Hi, puzzledoldman2-ga:
Based on your Clarifications this ODE already involves an
approximation for the speed of light c. Please allow me to simplify
the notation slightly by this approximation:
11.1111 ~ 100/9 = (10/3)^2
Then your initial value problem (IVP) becomes:
f(0) = 0
f'(0) = 0
f"(t) = SQRT(1 - (f'(t)/0.3)^2)/125
The method of solution section will explain how to solve the problem
with a more precisely specified value of c, should that be required.
Apart from referring to the independent variable t as "time" (with its
implied identification of f(t) as position, f'(t) as velocity, and
f"(t) as acceleration), I've tried to focus my Answer on the
mathematics of the solution. No doubt the interpretation of this
problem in your underlying context of the theory of Special Relativity
would afford further discussion.
* * * * * * * * * * * * * * * * * * * * * * * * * * *
The Solution
------------
For "time" t = 0 to 75*pi/4, the following function f(t) is the unique
solution to the nonlinear IVP posed above:
f(t) = (45/4) * (1 - cos(2t/75))
Verifying that this function satisfies the initial conditions as well
as the ordinary differential equation portion of the problem is
routine. Note:
f'(t) = 0.3 sin(2t/75)
so that f(0) = f'(0) = 0. Furthermore:
f"(t) = cos(2t/75)/125
and it follows for all t in [0,75*pi/4] that:
125 f"(t) = cos(2t/75)
= SQRT( 1 - sin^2(2t/75) )
= SQRT( 1 - (f'(t)/0.3)^2 )
from which it is clear the nonlinear differential equation is satisfied.
In this verification of the solution we make an essential use of the
restriction 0 <= t <= 75*pi/4, so that:
0 <= 2t/75 <= pi/2 [first quadrant]
in order to claim:
cos(2t/75) = SQRT( 1 - sin^2(2t/75) )
Beyond the right endpoint t = 75*pi/4, the second derivative of f(t)
becomes negative. Since the formalism:
f"(t) = SQRT(1 - (f'(t)/0.3)^2)/125
requires a nonnegative (principal) square root, we cannot extend our
claim of this solution beyond that point (where the square root
function is singular).
Note however that the solution does extend backward in time, to t =
-75*pi/4, in a mathematically sensible fashion. The symmetry of
motions prior to t=0 and after could be interpreted as first
"decelerating" from a velocity of -0.3 to rest, then accelerating to
velocity +0.3, each taking place over finite time intervals.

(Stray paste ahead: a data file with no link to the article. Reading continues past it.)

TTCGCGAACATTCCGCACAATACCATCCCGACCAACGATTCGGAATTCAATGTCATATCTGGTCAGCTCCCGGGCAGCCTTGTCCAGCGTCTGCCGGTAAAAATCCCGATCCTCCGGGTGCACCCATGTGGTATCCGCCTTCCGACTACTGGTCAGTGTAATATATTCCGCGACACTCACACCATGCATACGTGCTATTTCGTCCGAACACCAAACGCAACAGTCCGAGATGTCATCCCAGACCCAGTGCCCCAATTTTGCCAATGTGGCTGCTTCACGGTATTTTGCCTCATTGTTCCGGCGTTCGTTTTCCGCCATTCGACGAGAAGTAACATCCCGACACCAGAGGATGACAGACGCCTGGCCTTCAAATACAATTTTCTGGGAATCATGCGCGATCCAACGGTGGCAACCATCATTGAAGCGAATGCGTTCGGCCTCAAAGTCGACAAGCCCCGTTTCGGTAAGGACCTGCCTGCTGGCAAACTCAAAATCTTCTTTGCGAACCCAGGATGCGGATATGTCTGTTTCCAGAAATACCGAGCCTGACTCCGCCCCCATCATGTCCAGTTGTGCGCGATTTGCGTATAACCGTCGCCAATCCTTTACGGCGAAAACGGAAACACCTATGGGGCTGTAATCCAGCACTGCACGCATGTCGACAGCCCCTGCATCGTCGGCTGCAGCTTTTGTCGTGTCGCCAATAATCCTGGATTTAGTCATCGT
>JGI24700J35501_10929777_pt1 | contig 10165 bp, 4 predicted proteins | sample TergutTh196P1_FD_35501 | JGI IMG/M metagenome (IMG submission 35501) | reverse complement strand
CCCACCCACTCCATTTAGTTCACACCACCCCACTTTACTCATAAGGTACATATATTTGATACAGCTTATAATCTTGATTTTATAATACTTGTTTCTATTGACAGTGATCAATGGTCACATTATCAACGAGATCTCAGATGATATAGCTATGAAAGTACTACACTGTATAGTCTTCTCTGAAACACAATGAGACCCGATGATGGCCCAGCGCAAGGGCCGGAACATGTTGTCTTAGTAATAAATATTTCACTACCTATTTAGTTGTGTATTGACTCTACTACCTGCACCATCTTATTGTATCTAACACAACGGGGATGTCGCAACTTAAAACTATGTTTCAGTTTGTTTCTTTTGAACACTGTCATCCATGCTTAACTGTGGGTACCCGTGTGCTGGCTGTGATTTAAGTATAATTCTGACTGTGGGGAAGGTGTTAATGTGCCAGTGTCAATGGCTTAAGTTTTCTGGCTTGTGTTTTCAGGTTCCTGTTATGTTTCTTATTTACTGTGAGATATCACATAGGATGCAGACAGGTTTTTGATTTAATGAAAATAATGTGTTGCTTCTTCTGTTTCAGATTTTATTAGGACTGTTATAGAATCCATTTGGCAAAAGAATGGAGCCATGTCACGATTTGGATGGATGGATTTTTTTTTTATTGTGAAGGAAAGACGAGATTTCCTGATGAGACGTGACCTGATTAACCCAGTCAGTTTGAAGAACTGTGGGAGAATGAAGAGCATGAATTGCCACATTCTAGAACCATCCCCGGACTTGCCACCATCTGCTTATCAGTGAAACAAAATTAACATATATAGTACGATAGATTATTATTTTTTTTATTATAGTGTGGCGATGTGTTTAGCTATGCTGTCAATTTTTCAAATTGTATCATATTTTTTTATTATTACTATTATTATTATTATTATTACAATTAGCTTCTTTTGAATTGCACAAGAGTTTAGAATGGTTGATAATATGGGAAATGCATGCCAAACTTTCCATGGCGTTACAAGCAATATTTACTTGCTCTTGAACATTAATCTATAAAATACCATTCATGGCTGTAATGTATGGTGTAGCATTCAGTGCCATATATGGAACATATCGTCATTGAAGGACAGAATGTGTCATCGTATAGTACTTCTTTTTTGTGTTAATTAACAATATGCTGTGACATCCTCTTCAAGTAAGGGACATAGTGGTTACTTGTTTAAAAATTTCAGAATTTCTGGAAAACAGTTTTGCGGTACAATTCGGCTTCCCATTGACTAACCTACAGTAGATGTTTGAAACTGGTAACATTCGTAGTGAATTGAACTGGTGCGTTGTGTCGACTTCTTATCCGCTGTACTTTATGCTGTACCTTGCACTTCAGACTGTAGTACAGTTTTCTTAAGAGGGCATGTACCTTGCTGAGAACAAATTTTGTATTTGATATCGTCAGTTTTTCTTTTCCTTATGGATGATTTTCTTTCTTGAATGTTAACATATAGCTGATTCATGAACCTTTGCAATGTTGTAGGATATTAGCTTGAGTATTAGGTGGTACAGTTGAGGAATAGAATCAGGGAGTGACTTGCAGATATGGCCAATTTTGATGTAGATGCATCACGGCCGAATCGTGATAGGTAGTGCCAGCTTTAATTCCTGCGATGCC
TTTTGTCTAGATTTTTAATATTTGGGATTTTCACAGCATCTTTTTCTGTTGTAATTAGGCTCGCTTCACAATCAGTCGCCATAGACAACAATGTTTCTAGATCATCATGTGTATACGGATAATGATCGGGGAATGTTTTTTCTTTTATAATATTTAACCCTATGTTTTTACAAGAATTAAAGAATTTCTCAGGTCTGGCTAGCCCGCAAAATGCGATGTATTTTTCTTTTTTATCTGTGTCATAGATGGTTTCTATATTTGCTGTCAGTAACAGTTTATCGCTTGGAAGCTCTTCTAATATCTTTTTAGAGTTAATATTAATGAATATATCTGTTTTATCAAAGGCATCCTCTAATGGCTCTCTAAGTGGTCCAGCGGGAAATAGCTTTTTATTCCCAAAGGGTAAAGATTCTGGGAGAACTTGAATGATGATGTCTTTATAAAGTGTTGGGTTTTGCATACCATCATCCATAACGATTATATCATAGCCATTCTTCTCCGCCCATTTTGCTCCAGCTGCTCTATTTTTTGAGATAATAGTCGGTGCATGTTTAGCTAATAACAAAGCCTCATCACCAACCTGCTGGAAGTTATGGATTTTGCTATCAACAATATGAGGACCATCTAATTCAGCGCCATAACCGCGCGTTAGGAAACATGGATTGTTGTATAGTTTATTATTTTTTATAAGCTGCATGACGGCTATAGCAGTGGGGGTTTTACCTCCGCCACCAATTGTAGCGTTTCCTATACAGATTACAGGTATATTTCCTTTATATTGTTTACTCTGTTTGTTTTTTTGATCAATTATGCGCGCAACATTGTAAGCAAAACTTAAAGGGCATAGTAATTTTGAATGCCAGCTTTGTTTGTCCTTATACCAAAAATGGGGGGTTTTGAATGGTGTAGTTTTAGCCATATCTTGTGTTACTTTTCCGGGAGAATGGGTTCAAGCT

* * * * * * * * * * * * * * * * * * * * * * * * * * *
Method of Solution
------------------
To find the solution f(t), it may clarify matters to think first of a
somewhat simpler differential equation:
g'(t) = SQRT( 1 - (g(t))^2 )
With the initial condition g(0) = 0, we would have a unique solution:
g(t) = sin(t)
on the interval containing the origin t = 0, [-pi/2,+pi/2].
This simpler problem is so closely related to the one you posed that
we can develop your solution by introducing two or three constant
parameters.
Comparing the equation above for g(t) = sin(t) with this one:
f"(t) = SQRT( 1 - (f'(t)/c)^2 )/125
for f'(t), we could make an educated guess that f'(t) has the form:
f'(t) = c sin(bt)
where c is the same as the constant specified in the ODE, and b is an
additional one (available to satisfy our "force" condition). This
would be an especially good guess considering that both g(0) = 0 and
f'(0) = 0.
The "guess" would then lead to an expression for f(t):
f(t) = a - (c/b) cos(bt)
just as was given by our solution. This method could be called
"solution by unknown parameters" as we have only constants a,b,c to
determine.
If we differentiate f'(t) once:
f"(t) = bc cos(bt)
and substitute for both f'(t), f"(t) in your equation:
bc cos(bt) = SQRT( 1 - (c sin(bt)/c)^2 )/125
= SQRT( 1 - sin^2(bt) )/125
then we see that setting b = 1/(125c) will give us a solution valid in
the "first quadrant", i.e. where bt belongs to [0,pi/2].
Thus in the solution offered above, where I assumed:
c = 0.3
we needed to have:
b = 1/(125c) = 2/75
and finally, to satisfy f(0) = 0, we require:
a = c/b = 45/4
Note that some inhomogeneous initial conditions could be matched by
"guessing" a solution with one additional parameter:
f(t) = a - (c/b) cos(bt + d)
This slight additional generality was not required here, but it ties
in nevertheless with my earlier Comment about solutions to
"autonomous" differential equations. The new parameter d acts to
"translate" the solution with respect to time.
regards, mathtalk-ga |